United States District Court, N.D. Florida, Tallahassee Division
REPORT AND RECOMMENDATION
CHARLES A. STAMPELOS UNITED STATES MAGISTRATE JUDGE.
April 5, 2017, Petitioner Desmond Brown, an inmate proceeding
pro se, filed a petition for writ of habeas corpus pursuant
to 28 U.S.C. § 2254. ECF No. 1. On February 27, 2018,
Respondent filed a motion to dismiss the petition as
untimely, with exhibits. ECF No. 14. Petitioner has not filed
a reply, although given the opportunity to do so.
See ECF No. 13.
matter was referred to the undersigned United States
Magistrate Judge for report and recommendation pursuant to 28
U.S.C. § 636 and Northern District of Florida Local Rule
72.2(B). After careful consideration, the undersigned has
determined no evidentiary hearing is required for the
disposition of this matter. See Rule 8(a), R. Gov.
§ 2254 Cases. The pleadings and attachments before the
Court show the petition is untimely and should be dismissed.
See Rule 4, R. Gov. § 2254 Cases (allowing
dismissal “[i]f it plainly appears from the petition
and any attached exhibits that the petitioner is not entitled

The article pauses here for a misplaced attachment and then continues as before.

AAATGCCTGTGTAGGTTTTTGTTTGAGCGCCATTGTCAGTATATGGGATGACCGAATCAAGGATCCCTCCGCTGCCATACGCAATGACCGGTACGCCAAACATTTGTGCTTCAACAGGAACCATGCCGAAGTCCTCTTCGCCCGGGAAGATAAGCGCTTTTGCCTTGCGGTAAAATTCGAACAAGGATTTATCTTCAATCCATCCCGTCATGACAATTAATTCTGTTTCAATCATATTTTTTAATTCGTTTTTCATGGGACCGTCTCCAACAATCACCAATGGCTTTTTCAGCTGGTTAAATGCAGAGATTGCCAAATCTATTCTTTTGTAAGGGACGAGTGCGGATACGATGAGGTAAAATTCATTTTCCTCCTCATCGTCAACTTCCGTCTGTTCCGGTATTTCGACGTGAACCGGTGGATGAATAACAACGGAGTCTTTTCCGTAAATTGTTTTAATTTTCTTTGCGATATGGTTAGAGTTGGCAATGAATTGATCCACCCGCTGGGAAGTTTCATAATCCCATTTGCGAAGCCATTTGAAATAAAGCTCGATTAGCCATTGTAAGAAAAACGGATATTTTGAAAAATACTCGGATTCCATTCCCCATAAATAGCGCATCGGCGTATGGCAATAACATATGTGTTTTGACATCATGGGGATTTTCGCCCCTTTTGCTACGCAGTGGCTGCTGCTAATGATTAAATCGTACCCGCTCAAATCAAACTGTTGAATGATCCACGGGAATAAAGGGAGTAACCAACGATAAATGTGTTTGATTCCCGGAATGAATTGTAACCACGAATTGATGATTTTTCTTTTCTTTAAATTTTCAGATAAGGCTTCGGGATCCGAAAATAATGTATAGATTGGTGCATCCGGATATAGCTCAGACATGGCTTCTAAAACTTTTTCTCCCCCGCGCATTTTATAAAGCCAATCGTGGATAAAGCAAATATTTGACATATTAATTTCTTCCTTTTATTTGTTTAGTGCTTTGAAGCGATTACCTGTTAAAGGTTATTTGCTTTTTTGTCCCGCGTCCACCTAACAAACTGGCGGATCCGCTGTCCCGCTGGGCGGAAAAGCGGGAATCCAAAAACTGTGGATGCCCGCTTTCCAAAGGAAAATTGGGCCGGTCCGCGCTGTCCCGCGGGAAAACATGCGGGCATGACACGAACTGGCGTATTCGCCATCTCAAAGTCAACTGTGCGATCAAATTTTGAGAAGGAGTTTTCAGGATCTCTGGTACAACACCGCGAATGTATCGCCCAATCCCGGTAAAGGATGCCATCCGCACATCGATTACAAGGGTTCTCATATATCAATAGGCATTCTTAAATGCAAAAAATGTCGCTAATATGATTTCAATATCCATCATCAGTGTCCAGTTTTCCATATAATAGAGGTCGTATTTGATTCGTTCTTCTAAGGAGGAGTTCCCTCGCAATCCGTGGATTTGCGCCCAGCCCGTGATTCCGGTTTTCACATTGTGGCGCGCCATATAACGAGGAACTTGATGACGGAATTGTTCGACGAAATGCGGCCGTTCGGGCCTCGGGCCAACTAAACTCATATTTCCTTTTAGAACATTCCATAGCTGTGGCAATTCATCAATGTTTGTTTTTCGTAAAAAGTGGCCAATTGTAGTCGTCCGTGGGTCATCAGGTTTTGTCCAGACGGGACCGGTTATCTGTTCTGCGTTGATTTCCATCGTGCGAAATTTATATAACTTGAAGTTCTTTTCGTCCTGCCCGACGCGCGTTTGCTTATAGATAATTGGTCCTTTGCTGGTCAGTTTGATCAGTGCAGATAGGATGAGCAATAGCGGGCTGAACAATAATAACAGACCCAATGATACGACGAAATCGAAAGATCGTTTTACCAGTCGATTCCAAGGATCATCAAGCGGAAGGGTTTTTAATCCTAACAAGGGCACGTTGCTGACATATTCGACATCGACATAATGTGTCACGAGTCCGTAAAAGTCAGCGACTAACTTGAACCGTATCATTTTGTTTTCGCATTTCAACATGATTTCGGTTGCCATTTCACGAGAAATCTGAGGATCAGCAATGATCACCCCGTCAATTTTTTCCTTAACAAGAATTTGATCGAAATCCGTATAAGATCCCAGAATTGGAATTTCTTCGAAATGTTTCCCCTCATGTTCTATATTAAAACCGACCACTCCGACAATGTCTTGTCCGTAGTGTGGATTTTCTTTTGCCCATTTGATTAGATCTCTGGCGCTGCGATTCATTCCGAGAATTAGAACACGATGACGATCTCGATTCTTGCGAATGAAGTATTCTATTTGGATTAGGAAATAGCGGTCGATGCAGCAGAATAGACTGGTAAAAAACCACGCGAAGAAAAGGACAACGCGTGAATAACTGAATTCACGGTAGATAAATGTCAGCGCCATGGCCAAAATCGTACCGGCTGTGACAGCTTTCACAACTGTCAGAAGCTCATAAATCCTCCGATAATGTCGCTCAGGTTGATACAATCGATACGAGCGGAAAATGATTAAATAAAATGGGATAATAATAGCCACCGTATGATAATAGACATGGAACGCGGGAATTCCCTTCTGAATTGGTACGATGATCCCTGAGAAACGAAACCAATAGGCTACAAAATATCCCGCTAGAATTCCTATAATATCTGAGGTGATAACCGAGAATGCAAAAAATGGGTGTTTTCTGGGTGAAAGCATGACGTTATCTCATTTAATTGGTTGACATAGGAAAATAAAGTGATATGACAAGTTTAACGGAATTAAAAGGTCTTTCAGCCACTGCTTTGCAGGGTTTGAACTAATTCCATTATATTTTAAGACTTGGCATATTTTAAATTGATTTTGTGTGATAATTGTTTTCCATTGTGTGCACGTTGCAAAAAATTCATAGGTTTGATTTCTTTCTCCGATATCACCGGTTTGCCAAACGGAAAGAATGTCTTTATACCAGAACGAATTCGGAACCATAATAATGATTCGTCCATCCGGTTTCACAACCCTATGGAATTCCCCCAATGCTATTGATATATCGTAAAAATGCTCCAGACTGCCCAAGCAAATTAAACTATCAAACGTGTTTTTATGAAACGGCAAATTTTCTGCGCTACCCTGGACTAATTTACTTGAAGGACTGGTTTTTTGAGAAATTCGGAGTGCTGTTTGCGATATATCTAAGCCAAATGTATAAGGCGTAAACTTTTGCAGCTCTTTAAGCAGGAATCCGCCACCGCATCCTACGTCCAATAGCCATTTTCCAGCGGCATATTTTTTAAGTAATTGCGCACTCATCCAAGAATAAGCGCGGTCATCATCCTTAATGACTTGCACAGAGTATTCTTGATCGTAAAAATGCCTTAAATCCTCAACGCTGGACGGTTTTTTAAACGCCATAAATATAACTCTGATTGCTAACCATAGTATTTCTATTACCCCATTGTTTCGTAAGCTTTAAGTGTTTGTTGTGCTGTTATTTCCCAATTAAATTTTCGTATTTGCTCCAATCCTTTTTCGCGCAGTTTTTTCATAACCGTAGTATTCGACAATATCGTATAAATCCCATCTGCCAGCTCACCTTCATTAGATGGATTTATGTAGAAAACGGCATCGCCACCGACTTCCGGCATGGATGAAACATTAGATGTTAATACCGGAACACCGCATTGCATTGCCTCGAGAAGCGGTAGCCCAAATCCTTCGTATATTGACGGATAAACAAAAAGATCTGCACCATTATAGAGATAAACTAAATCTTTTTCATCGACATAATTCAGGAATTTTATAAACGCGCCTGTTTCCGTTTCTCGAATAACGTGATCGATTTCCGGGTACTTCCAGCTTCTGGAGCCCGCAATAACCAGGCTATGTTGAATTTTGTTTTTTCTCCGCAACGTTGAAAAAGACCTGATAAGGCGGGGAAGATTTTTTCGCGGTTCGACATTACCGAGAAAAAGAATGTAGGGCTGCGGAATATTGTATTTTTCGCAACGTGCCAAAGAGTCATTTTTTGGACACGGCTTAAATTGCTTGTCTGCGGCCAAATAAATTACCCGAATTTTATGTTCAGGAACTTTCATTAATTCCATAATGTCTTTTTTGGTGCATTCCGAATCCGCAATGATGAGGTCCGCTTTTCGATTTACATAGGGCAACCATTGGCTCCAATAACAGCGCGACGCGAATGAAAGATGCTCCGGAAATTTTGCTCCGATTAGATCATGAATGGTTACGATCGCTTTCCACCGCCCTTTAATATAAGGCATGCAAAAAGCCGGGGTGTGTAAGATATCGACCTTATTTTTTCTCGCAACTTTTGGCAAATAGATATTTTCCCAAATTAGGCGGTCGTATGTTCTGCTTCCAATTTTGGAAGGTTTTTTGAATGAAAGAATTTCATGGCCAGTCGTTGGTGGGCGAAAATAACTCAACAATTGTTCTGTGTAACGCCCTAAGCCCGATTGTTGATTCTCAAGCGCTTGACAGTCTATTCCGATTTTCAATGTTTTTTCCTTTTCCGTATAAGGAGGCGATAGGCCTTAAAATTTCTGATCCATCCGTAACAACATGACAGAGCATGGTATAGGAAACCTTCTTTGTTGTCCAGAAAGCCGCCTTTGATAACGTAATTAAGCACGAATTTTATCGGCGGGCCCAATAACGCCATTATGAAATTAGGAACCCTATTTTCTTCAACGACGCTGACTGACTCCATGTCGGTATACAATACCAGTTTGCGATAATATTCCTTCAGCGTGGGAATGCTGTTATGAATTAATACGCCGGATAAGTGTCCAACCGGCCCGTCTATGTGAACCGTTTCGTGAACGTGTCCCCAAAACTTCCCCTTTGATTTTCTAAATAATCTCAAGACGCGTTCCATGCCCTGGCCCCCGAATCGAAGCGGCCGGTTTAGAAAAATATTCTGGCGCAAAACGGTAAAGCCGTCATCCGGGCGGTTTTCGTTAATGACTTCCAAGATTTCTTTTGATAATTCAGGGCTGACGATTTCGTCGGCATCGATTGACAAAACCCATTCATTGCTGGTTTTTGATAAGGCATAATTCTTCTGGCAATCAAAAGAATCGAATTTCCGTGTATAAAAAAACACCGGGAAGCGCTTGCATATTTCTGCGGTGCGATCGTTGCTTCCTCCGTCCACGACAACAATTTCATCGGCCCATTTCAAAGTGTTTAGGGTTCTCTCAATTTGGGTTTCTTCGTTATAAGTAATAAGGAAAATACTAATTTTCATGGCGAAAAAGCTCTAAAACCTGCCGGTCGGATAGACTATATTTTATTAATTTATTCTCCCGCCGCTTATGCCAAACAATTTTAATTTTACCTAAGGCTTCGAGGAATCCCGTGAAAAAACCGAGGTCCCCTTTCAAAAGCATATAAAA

to relief” in federal court).
entered a plea of nolo contendere to the charges of burglary
of a dwelling with a person assaulted while armed (Count 1),
attempted armed robbery with a firearm (Count 2), and
carrying a concealed firearm (Count 3). See Ex. A at
On January 23, 2014, the state trial court adjudicated him
guilty on all three counts, and sentenced him to 10 years in
prison followed by 5 years of probation, with jail credit for
178 days, pursuant to section 775.087, Florida Statutes.
Id. at 32-35.
February 24, 2014, Petitioner filed a direct appeal to the
First District Court of Appeal (First DCA), and his counsel
submitted a brief pursuant to Anders v. California,
386 U.S. 738 (1967). Ex. C. Petitioner's conviction and
sentence were per curiam affirmed without a written opinion
on May 29, 2015, and the mandate issued June 24, 2015.
See Ex. D.
filed this petition for writ of habeas corpus on April 5,
2017. ECF No. 1. On June 29, 2017, in the state trial court,
Petitioner filed a pro se Motion to Correct an Illegal
Sentence. Ex. E at 3. On July 27, 2017, Petitioner filed a
pro se Motion for Post-Conviction Relief in state court.
Id. at 24-29.
order rendered July 28, 2017, the state trial court denied
Petitioner's Motion to Correct an Illegal Sentence.
Id. at 30. The court explained the sentence was
imposed as part of Petitioner's plea agreement and could
not be challenged in a motion pursuant to Florida Rule of
Criminal Procedure 3.800(a). Id. at 30. See
Haynes v. State, 106 So.3d 481, 482 (Fla. 5th DCA 2013)
(“As the sentence was the product of a negotiated plea,
the remedy is not to correct the illegal sentence, but rather
a motion under Rule of Criminal Procedure 3.850 to set aside
the plea . . . .”).
then filed a pro se Motion for Rehearing on August 14, 2017.
Ex. E at 43-46. The trial court denied the Petitioner's
Motion for Post-Conviction Relief as untimely, and denied his
Motion for Rehearing on August 18, 2017. Id. at